“Twenty years from now you will be more disappointed by the things you didn’t do than by the ones you did do. So throw off the bowlines. Sail away from the safe harbor. Catch the trade winds in your sails. Explore. Dream. Discover.”

TravelHaven Journal: Italy 2013 – Cinque Terre

We took a train trip to the west coast of Italy to the Cinque Terre, meaning Five Lands. It’s called that because there are five villages along the coast with a hiking trail connecting them. The Cinque Terre are all on National Park land and the crystal clear waters along the Cinque Terre have been a Protected Marine Area since 1997. There is a wealth of marine vegetation and animal life. The rock formations are home to tons of colorful coral and Neptune grass is found all along the coast. 

The hiking trail between the villages is about 9 km and takes about 5 hours to complete. They say that all the paths are generally accessible. But when I read about the 365 stairs to Corniglia (one for every day of the year), I knew this hike was not for me!  Fortunately, there are trains and even ferries that run between the towns. 

We left home at 7:15 for an 8:43 train from Arezzo to Florence. We got to the train station a half hour early — I always assume there will be delays. That gave us time to get croissants for breakfast. Arriving in Florence, we went to see what track our train for La Spezia de Centrale departed from and  learned the train was cancelled. After talking to several people (most of whom did not speak English) we finally found out that we would have to take a train from Florence to Empoli (which didn’t leave for an hour), from there a bus to Pisa, then a train to La Spezia, and then a train to Monterosso. Ugh!  

I had planned this excursion so carefully to be there in about 4 hours. Who knew there would be a problem on the tracks between Empoli and Pisa?  We never did find out what the problem was, but we resigned ourselves to the fact that we would just have another adventure. After all, we hadn’t ridden an Italian bus yet!  

We got the train for Empoli and as we rode from Florence to Empoli, the track problem was cleared so we could continue on all the way to Pisa. Not quite like I had planned it, but probably better than riding a bus. We’ll save that adventure for another time.

At the La Spezia train station, we wound up in a McDonalds, waiting for our train to depart around 3:30. Of course, we were supposed to be in Monterosso at 1:00 and will leave tomorrow at 1:30, but at least we’ll get there. Since we were sitting in McDonalds, I took the opportunity to have a Big Tasty burger and fries and a Coke. And the fries are just as good here as in the US!  Yum!  Arn, of course, had a proscuito and mozzarella sandwich. Or was it a McPros-and-mozz?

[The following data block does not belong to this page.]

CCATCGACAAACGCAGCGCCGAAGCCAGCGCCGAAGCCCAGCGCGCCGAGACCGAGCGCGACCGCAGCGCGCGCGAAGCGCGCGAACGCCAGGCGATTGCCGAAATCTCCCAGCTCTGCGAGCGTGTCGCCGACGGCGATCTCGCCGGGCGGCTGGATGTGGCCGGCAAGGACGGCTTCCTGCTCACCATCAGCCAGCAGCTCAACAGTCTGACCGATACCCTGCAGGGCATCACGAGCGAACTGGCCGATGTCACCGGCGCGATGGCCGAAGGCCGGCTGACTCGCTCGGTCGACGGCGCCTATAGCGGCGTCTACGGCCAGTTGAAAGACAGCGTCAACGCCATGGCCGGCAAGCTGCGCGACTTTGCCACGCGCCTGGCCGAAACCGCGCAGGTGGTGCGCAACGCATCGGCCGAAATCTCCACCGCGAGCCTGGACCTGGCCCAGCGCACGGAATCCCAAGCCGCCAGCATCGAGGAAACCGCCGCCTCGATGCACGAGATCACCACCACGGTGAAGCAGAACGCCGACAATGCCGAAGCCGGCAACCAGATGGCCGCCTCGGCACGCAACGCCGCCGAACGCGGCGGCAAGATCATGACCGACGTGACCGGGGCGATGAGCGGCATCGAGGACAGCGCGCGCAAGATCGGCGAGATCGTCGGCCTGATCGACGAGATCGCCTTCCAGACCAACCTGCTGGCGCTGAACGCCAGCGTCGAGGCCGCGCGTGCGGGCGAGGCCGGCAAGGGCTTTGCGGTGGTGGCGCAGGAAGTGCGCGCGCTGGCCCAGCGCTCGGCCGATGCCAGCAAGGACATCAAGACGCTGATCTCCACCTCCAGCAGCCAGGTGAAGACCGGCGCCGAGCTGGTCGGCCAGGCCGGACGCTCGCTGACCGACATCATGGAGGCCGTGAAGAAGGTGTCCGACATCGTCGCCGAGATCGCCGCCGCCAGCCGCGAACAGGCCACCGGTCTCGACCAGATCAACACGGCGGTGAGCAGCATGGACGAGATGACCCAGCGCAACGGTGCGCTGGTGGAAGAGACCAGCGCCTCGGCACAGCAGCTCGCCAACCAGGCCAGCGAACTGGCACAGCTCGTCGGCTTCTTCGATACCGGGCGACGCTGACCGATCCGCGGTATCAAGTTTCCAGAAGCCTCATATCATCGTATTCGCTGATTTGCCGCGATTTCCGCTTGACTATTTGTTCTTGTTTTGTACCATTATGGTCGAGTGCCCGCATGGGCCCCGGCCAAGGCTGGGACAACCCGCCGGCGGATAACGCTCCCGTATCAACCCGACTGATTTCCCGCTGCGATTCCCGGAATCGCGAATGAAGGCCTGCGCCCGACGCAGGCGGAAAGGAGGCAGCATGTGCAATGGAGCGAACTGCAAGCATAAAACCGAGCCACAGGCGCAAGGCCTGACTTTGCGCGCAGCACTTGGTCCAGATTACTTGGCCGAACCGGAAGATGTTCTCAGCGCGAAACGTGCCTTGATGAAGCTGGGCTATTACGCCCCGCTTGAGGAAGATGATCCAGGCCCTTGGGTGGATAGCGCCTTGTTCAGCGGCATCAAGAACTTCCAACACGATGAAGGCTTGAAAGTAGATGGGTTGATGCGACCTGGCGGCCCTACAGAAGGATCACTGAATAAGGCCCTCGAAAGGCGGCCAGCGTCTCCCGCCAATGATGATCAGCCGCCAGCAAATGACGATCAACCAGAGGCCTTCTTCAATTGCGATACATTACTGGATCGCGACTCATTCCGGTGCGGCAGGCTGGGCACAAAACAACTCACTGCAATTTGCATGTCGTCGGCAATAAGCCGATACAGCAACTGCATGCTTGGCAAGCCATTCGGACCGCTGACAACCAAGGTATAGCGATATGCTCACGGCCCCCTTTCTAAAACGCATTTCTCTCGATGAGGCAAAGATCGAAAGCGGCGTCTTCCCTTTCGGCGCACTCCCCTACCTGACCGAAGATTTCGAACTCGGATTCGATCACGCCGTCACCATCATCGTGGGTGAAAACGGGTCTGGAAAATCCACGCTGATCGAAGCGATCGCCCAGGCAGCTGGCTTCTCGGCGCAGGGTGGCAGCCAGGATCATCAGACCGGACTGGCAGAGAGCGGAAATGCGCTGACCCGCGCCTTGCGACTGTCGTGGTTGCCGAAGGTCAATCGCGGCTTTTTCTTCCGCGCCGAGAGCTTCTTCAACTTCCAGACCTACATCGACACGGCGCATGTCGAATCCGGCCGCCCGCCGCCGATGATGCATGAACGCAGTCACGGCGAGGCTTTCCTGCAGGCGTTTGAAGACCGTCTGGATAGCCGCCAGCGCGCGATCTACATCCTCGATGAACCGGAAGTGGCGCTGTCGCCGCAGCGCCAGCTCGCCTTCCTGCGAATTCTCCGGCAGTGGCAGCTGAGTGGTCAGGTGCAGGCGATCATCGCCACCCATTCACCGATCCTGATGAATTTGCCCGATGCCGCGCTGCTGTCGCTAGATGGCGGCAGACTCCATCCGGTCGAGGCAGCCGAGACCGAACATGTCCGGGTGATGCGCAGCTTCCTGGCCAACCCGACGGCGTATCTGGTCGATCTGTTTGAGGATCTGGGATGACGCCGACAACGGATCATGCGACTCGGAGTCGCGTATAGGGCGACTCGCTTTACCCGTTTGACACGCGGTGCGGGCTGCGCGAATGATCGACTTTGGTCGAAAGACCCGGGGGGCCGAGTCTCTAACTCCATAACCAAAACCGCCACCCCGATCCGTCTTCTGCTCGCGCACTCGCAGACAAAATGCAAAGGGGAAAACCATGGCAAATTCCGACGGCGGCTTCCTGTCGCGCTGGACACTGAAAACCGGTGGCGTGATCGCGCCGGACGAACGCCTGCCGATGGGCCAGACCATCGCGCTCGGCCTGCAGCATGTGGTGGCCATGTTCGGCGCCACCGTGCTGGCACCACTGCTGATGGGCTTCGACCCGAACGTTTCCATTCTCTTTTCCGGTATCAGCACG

We finally got to Monterosso around 5:00 pm. We found our hotel, Albuerge delhi Amici, with some help from a very nice older gentleman. It is a typical European room — small, but clean and comfortable. All we need. It has a lovely rooftop garden. 

   

Rooftop Garden at Albuerge delhi Amici, with Arn

Monterosso is a great little village with a wide beach (not sandy like Florida, more like gravel), lots of nice restaurants and great views. There is a tunnel you have to go through to get from one part of the village to the other. And in the tunnel is artwork depicting various aspects of life in Monterosso. They are very well executed, set into the rock in little display cases, a great idea to make the trek more interesting and give us a chance to learn more about the village. 

   

We decided to skip down the coast by train to the other villages until we run out of time and have to get the train back to Arezzo. We had no idea how many of the villages we’d be able to see, planned to just enjoy what we can. 

The next day we visited for another hour or so in Monterosso (because we missed the train by 3 minutes). As has happened so many times this trip, it was fortunate because we saw an incredible sight.– the Monterosso Giant. The Giant, 14 meters high and 1700 tons, is a 1910 sculpture in cement and iron. It’s located at the end of the beach of Fegina and depicts Neptune with a seashell on his back. It decorated the splendid Villa Pastine’s great, seashell-shaped terrace. Unfortunately, the villa was bombed during the Second World War and then in 1966 a strong sea battered the Giant further. Today, poor Neptune has no arms, no trident, and is missing one leg. It is still an awe-inspiring structure. 

Bidding the sea god arrivederci, we strolled back to the train station and boarded the train to take us to Vernazzo and Manarola. Although, we didn’t have time to visit Riomaggiore, Vernazzo and Manarola are both pretty little villages, very picturesque. We ate lunch at the Tratorria La Scogliera in Manarola, where I had an excellent grilled sea bass – served with the head on! Arn had the mussels.

   

Throughout the Cinque Terre we felt very laid back and relaxed. Most people there were hikers (complete with walking sticks) of all ages from the very young to octogenarians. The picturesque village streets combined with the rugged sea shore ensured that there was a lovely view everywhere we gazed.

  

   

   

Both Arn and I loved the Cinque Terre so much that we decided we will definitely make it a part of our 2015 Italy trip–probably for 3 or 4 days. Who knows?  Maybe we will even hike part of the trail!

Ciao!